The Jury

The members of the competition jury were:

Anna Gripp Chief Editor of Photonews magazine
Annette Kulenkampff Publisher, Hatje Cantz Verlag
Ulrich Pohlmann Head of Collection, Fotomuseum, Munich Stadtmuseum
Bernhard Prinz Professor of Visual Communication, Kassel Art College
Thomas Seelig Curator of Collection, Fotomuseum, Winterthur


The jury’s statement:

The task of treating the written or spoken word photographically is a great challenge. The photographer does not have the possibilities of a writer to express thoughts verbally. Capturing language in an image is therefore an ambitious project.

The jury took a strict view of photographs which were too obvious in the way they included the written word. The reading of the text distracts the viewer from the actual image, and so the jury found the concentration on the visual image more appealing. The very frequent depiction of Braille was also regarded by the jury as a depiction of the written word. Body language, non-verbal communication and the presentation of the aesthetic sensual experience of language emerged as the preferred motifs.

Entirely new aspects were highlighted by the unconventional approach taken by some of the 3000-plus submissions. Despite some very different levels, it was not easy for the jury to ascribe the pictures to professional or amateur photographers.

Most of the photographers accessed the motif via individual situations and private scenarios: pictures working with sign language and body language, or situations and rituals in which people address each other using language. But some of the images were also dominated by rhetoric and power, books and writing, and language in the public arena.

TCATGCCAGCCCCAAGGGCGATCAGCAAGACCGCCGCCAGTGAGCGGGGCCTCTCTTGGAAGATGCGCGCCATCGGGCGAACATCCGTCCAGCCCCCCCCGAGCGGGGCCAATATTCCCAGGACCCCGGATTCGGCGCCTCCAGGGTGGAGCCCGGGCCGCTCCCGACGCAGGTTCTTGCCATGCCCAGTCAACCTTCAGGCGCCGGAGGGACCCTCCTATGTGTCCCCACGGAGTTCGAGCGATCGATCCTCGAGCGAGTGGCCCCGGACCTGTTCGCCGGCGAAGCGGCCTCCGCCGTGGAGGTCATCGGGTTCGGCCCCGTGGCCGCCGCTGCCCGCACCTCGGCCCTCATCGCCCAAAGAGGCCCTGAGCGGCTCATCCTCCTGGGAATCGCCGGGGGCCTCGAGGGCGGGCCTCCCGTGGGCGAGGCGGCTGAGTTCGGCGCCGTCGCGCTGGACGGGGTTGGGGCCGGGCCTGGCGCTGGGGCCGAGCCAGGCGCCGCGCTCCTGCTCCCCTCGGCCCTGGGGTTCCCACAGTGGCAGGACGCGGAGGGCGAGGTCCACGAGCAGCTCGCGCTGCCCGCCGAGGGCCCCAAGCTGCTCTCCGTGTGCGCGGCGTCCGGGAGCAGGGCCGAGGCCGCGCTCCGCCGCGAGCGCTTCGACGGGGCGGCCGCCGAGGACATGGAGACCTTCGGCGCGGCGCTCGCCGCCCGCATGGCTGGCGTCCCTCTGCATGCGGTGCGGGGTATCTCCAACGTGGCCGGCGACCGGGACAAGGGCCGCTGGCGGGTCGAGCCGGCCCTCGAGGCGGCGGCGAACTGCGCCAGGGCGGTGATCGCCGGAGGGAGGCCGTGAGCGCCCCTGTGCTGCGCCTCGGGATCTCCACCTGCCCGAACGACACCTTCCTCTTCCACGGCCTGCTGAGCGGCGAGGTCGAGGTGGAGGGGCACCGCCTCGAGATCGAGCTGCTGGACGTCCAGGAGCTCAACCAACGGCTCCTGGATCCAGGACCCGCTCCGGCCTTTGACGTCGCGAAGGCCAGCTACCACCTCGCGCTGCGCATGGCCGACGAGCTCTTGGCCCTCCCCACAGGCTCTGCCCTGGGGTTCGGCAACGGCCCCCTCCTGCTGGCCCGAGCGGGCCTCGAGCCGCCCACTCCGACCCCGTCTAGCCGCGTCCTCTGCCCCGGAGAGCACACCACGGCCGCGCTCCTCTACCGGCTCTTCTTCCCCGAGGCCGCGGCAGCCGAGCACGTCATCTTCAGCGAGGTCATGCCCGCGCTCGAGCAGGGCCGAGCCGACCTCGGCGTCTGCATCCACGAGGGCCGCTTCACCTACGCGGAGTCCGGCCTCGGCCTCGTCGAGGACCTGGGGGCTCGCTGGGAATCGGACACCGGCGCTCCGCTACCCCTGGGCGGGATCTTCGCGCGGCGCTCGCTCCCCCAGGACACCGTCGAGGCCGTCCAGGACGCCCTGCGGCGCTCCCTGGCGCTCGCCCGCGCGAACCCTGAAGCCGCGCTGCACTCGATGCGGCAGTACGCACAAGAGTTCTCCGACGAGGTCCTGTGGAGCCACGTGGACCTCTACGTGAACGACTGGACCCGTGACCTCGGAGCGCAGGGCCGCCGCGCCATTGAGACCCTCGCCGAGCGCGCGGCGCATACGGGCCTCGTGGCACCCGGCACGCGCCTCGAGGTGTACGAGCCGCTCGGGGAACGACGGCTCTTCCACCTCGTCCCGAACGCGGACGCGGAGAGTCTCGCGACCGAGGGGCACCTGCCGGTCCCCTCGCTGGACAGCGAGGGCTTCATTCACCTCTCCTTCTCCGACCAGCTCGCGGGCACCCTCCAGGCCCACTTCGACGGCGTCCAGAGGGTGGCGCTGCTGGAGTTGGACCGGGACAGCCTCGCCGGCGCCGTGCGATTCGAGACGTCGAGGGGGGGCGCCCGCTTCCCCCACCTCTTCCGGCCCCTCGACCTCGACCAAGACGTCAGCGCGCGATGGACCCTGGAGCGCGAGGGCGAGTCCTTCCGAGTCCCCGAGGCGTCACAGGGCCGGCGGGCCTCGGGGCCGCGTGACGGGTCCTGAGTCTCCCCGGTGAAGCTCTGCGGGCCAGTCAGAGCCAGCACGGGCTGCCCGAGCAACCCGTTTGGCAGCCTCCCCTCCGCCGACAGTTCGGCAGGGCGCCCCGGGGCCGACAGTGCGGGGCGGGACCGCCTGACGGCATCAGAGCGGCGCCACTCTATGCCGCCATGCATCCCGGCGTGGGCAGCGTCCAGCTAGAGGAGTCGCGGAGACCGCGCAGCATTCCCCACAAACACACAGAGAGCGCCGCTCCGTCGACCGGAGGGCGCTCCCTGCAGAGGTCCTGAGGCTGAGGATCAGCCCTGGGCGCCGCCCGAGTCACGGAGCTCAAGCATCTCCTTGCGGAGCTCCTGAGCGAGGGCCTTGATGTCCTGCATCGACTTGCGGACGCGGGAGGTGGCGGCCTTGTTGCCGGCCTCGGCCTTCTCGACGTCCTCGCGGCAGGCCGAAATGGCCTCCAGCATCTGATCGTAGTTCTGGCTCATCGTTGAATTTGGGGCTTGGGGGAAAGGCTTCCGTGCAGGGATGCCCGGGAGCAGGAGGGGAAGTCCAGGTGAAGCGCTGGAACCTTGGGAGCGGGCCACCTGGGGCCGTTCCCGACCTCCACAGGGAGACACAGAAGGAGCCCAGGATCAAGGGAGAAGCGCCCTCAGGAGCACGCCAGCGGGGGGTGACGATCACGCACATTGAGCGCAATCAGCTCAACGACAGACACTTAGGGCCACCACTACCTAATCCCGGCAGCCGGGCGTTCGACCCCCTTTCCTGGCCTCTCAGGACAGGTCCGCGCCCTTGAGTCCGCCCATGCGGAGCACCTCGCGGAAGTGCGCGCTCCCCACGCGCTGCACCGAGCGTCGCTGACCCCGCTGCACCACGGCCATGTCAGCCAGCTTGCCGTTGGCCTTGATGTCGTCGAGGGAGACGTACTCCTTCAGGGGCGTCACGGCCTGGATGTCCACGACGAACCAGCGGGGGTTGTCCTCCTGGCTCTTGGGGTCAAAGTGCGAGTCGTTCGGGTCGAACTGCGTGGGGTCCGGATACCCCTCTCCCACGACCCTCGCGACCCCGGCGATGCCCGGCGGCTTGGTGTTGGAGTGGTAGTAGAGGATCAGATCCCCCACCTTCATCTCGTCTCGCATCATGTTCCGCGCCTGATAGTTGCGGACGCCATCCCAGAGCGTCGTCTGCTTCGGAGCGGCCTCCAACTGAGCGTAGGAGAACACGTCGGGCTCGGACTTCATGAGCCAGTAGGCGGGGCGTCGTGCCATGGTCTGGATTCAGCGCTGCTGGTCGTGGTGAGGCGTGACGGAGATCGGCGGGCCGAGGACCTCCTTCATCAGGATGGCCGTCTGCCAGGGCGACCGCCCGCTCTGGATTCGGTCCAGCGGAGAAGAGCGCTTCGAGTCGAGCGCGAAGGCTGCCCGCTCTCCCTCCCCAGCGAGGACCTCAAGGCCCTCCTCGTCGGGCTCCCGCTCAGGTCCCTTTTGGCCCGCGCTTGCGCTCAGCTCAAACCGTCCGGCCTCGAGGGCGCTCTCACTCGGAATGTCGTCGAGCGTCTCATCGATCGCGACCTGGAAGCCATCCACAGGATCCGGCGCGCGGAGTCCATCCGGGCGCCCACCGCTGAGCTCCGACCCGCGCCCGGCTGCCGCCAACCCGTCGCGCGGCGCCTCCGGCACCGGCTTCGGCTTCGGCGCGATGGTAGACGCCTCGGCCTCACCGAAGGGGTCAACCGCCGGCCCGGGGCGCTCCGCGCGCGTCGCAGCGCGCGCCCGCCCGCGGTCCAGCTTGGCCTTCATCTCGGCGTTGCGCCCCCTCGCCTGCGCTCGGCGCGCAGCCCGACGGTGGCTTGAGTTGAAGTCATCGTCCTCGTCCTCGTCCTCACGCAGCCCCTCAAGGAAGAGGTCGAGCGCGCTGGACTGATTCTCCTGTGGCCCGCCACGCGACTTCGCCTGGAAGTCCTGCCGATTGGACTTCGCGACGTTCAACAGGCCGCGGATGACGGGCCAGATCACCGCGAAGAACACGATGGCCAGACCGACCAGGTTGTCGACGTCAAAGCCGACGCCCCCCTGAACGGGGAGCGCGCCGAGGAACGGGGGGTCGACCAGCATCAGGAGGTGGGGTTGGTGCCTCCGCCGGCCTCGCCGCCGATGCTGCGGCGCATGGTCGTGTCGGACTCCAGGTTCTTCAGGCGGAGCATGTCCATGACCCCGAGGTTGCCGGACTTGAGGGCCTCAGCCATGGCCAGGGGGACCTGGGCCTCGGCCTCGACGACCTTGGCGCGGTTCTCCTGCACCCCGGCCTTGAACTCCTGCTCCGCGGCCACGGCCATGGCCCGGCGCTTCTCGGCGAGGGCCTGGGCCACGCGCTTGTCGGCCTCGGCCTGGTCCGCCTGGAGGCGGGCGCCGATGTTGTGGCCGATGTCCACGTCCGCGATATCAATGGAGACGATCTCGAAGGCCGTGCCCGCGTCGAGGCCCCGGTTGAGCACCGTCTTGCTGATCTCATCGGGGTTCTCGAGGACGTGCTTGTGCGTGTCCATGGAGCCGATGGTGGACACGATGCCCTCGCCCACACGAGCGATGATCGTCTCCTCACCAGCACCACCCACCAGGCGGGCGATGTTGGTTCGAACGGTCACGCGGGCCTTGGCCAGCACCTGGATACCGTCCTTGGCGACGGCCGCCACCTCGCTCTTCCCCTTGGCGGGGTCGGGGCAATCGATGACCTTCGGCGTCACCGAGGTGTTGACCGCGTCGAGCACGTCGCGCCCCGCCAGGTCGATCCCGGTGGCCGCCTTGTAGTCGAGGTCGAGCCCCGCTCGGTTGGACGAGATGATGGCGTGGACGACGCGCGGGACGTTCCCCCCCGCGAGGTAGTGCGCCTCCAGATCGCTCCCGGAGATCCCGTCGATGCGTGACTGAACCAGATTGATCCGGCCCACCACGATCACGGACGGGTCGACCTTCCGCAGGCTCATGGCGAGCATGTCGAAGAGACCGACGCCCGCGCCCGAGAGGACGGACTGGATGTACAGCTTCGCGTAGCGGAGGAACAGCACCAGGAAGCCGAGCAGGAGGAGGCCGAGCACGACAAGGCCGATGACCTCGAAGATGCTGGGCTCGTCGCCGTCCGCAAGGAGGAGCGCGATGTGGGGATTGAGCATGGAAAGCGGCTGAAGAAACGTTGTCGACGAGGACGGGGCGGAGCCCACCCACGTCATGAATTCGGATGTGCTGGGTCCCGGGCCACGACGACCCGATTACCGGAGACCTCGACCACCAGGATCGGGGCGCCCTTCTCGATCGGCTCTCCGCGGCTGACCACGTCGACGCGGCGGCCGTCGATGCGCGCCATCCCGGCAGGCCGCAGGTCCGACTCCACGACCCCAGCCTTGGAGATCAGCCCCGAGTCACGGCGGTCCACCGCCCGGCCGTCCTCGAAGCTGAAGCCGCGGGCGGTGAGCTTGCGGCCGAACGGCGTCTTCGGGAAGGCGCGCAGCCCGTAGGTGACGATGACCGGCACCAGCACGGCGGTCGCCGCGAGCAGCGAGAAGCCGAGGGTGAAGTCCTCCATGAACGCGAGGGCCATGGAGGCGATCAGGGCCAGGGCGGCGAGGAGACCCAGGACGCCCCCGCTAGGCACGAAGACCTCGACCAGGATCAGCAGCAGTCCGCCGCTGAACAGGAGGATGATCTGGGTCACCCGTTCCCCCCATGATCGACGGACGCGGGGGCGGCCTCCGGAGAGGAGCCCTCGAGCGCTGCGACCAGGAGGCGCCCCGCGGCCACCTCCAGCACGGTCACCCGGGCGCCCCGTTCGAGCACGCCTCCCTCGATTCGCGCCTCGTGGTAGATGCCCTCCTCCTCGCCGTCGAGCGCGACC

The participants in the competition tended to interpret “the power of language” as an opportunity for empowerment and less as an instrument of power and suppression. The lack of depictions of language as a means of oppression, which the jury felt was perhaps a typically German association, highlights an alternative approach to the subject. The members of the jury suspected that, had it been restricted to Germany, the outcome of the competition would have been different.

Despite the international nature of the competition, there were numerous overlappings of topics. Virtually no special regional features could be distinguished. A sign of globalisation?

Language moulds our feelings, our perception and our memory from our early childhood. Families communicate using their own, very intimate “codes”. Language builds bridges to other cultures, but can also be an impediment. Language is an expression of our culture.

Goethe-Instituts worldwide prove that language exerts a strong attraction as a linking element. The pictures show that language and speaking is something humans cannot live without.
Anna Gripp, Annette Kulenkampff, Ulrich Pohlmann, Bernhard Prinz and Thomas Seelig